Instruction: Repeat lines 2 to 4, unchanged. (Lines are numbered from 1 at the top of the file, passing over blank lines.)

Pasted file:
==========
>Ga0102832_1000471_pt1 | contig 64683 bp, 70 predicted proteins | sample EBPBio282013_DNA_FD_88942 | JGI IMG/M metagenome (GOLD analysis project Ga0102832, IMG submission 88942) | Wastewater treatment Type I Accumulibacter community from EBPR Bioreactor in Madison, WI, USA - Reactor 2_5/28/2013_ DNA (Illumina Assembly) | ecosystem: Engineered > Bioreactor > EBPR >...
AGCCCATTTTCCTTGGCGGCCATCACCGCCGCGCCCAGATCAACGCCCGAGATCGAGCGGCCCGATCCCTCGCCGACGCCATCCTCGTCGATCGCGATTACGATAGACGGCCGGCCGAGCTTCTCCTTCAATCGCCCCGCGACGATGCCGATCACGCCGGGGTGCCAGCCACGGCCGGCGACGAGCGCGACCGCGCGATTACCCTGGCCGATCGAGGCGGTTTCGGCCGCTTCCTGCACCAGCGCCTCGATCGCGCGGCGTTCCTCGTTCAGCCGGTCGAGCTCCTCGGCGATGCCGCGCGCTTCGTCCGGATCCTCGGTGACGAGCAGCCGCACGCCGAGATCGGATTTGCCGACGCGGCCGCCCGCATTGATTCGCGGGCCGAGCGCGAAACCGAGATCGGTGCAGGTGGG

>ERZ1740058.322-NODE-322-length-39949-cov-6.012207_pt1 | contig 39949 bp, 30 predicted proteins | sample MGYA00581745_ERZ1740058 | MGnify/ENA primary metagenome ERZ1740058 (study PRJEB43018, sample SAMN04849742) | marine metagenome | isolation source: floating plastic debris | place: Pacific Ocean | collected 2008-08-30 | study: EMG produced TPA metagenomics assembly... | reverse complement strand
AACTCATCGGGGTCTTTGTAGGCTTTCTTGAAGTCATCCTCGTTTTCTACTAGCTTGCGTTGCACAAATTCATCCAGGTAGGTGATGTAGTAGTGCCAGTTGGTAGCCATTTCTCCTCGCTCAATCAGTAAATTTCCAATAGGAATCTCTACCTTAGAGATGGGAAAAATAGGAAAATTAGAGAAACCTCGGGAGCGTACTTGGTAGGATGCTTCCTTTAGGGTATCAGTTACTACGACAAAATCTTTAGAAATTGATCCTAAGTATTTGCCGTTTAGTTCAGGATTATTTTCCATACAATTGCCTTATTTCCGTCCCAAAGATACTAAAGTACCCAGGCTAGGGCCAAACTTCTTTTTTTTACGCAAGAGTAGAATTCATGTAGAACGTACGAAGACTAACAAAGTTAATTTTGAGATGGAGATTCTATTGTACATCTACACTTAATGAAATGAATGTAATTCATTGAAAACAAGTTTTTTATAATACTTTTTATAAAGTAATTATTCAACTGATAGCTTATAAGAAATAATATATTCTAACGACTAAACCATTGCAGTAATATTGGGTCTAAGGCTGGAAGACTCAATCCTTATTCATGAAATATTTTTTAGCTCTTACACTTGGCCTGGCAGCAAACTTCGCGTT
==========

AGCCCATTTTCCTTGGCGGCCATCACCGCCGCGCCCAGATCAACGCCCGAGATCGAGCGGCCCGATCCCTCGCCGACGCCATCCTCGTCGATCGCGATTACGATAGACGGCCGGCCGAGCTTCTCCTTCAATCGCCCCGCGACGATGCCGATCACGCCGGGGTGCCAGCCACGGCCGGCGACGAGCGCGACCGCGCGATTACCCTGGCCGATCGAGGCGGTTTCGGCCGCTTCCTGCACCAGCGCCTCGATCGCGCGGCGTTCCTCGTTCAGCCGGTCGAGCTCCTCGGCGATGCCGCGCGCTTCGTCCGGATCCTCGGTGACGAGCAGCCGCACGCCGAGATCGGATTTGCCGACGCGGCCGCCCGCATTGATTCGCGGGCCGAGCGCGAAACCGAGATCGGTGCAGGTGGG

>ERZ1740058.322-NODE-322-length-39949-cov-6.012207_pt1 | contig 39949 bp, 30 predicted proteins | sample MGYA00581745_ERZ1740058 | MGnify/ENA primary metagenome ERZ1740058 (study PRJEB43018, sample SAMN04849742) | marine metagenome | isolation source: floating plastic debris | place: Pacific Ocean | collected 2008-08-30 | study: EMG produced TPA metagenomics assembly... | reverse complement strand
AACTCATCGGGGTCTTTGTAGGCTTTCTTGAAGTCATCCTCGTTTTCTACTAGCTTGCGTTGCACAAATTCATCCAGGTAGGTGATGTAGTAGTGCCAGTTGGTAGCCATTTCTCCTCGCTCAATCAGTAAATTTCCAATAGGAATCTCTACCTTAGAGATGGGAAAAATAGGAAAATTAGAGAAACCTCGGGAGCGTACTTGGTAGGATGCTTCCTTTAGGGTATCAGTTACTACGACAAAATCTTTAGAAATTGATCCTAAGTATTTGCCGTTTAGTTCAGGATTATTTTCCATACAATTGCCTTATTTCCGTCCCAAAGATACTAAAGTACCCAGGCTAGGGCCAAACTTCTTTTTTTTACGCAAGAGTAGAATTCATGTAGAACGTACGAAGACTAACAAAGTTAATTTTGAGATGGAGATTCTATTGTACATCTACACTTAATGAAATGAATGTAATTCATTGAAAACAAGTTTTTTATAATACTTTTTATAAAGTAATTATTCAACTGATAGCTTATAAGAAATAATATATTCTAACGACTAAACCATTGCAGTAATATTGGGTCTAAGGCTGGAAGACTCAATCCTTATTCATGAAATATTTTTTAGCTCTTACACTTGGCCTGGCAGCAAACTTCGCGTT